“I know why you aren’t married: you’re just too picky!” Women who are single in their 40s, 50s and beyond hear this a lot. After all, what other reason can there be for why you haven’t yet snagged a man?
As a woman who became a first-time bride at 47, I heard this a lot—especially from my father. And the word “picky” was said with such disdain, like I wasn’t deserving of being selective. Like I should just grab the next guy who would have me. (When he met my husband for the first time, my Dad said to anyone who would listen “I hope she doesn’t screw this one up!” Nice, right?)
When you hear that enough, you can start buying into thinking that your expectations of men are simply too high. Then, as often happens in the black-or-white world many of us live in, our answer is to swing the complete opposite direction. We start accepting less, sticking around too long and putting up with way too much.
As a dating and relationship coach for women over 40, I see this a lot. A perfect example is “New York,” a gal who emailed me recently:
…I like him and decided to give him a few more chances. Another chance to cancel at the last minute, stand me up, never call or seem busy if I called. I was trying to break an old habit of giving up too soon…
In her effort to be more open and give him a chance, she accepted disrespect and his utter lack of integrity. He didn’t treat her as if she was special to him in any way: far from it, in fact. Yet she was sticking around.
This is the gigantic question, isn’t it? If you’re not feeling happy with him, how do you decide if you’re expecting too much or not giving him enough time? You don’t want to miss out on a good guy, but you don’t want to waste your time on the wrong guy either.
It seems hard to find the middle ground between being picky and being a pushover. This was definitely one of my toughest challenges in my umpteen years of dating. I finally figured out a way to make good decisions around this, and now I teach that as my last step of my Find Hope and then Find Him Coaching Program. I call this step “Should I Stay or Should I Go?” This is when we review our previous work of clearly articulating:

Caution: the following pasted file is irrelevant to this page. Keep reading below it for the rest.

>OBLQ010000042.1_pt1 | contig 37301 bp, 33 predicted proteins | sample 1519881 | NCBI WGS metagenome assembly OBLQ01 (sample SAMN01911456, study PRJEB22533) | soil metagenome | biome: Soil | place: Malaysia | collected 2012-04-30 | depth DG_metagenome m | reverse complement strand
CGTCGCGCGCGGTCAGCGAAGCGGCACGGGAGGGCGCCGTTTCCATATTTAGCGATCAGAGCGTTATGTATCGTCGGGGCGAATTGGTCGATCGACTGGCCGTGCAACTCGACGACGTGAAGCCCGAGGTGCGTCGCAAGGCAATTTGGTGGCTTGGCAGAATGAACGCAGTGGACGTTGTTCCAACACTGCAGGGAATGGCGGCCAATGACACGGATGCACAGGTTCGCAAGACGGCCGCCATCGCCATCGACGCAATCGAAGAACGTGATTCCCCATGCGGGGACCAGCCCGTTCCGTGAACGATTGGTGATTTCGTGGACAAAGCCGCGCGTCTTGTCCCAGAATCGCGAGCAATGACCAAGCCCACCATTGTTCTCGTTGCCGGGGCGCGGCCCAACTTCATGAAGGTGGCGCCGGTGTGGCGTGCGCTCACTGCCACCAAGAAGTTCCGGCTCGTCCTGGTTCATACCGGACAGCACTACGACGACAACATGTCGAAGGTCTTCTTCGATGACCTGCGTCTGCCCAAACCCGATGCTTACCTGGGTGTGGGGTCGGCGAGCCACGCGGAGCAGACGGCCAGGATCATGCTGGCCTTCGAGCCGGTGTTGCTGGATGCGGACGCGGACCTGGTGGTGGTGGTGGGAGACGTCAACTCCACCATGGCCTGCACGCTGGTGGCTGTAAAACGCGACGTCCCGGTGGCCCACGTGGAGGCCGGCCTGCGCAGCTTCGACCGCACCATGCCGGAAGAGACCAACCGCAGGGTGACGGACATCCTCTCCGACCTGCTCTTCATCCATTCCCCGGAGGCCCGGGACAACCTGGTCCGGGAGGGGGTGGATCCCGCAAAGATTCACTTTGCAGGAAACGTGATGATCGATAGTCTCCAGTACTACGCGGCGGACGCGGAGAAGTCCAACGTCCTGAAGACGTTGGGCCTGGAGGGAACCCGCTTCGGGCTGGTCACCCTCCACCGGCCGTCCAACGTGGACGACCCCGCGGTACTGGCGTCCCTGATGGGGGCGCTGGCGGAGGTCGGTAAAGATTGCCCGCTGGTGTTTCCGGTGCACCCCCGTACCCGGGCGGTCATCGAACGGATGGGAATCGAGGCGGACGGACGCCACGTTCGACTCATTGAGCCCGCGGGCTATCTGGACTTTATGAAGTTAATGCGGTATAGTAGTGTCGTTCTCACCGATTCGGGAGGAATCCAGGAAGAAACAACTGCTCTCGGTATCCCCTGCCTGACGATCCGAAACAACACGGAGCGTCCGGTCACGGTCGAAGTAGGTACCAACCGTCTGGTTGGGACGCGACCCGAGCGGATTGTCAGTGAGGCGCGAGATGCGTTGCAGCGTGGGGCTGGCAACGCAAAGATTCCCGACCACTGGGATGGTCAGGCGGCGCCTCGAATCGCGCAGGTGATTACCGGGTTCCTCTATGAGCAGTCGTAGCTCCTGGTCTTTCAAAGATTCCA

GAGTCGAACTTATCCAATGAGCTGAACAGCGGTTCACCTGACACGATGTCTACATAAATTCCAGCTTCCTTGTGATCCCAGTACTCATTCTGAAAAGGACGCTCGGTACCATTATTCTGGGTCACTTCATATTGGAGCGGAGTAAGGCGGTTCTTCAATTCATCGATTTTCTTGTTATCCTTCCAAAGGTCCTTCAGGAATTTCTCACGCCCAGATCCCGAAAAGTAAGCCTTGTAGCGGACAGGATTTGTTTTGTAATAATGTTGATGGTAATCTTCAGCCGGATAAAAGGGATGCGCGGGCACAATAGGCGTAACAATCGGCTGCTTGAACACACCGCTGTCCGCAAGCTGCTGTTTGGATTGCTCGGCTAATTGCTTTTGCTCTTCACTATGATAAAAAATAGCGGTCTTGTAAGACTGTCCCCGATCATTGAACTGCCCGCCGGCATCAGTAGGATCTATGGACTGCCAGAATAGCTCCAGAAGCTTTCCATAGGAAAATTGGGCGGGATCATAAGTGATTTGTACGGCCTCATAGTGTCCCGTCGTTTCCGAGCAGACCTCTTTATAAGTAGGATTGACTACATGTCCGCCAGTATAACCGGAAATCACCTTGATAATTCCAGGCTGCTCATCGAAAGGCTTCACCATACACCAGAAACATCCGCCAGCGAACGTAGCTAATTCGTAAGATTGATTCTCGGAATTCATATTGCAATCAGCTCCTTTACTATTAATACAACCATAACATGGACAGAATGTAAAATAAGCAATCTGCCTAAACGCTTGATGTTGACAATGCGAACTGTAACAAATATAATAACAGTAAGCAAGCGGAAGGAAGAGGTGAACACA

1. What you bring to a partnership.
2. What you must have in a partner and how you must feel in the relationship.
3. Your rules and boundaries,
I strongly encourage you to be a picky dater. You can do this especially well when you are dating over 40 and clear about who you are and what you want. Learn to communicate your must-have needs. Give him a chance to meet them, and if he can…awesome! If not, next!
When you know your must-haves and your can’t-haves, even though you may not know early on if he IS your guy, you will likely know if he is NOT. You just don’t have to accept bad behavior. You should be Ms. Picky with the “big” stuff. (With the rest of the stuff, I recommend you chill and keep an open mind.)
When I asked New York if her must-haves included being honored and told the truth, she said “of course” and her decision suddenly seemed quite easy. It was time to bail.
Making these good decisions has everything to do with how well you know yourself and how you feel about yourself. Are you clear on what will make you happy in the long run? Do you trust and respect yourself? When you have simple tools like this to guide you, it can completely change the way you date and assure that you take care of yourself which, in the dating world, is really your #1 priority.
I agree, You have to be “picky” which means knowing what you want and sticking to your values. I wasted too much valuable time this past year trying to “give a chance” to guys that I had zero attraction to (all 3 were not completely honest about what they wanted/their personal situations and physical stuff such as height and fitness level, as though I wasn’t gonna figure this out?!). I feel my expectations are just fine as they’ve been met by previous partners but I do understand that they may not be “meetable” where I currently live and I may indeed have to bail out of dating for a good many years till I can go elsewhere. Regardless of what happens, you just cannot force yourself to accept the unacceptable.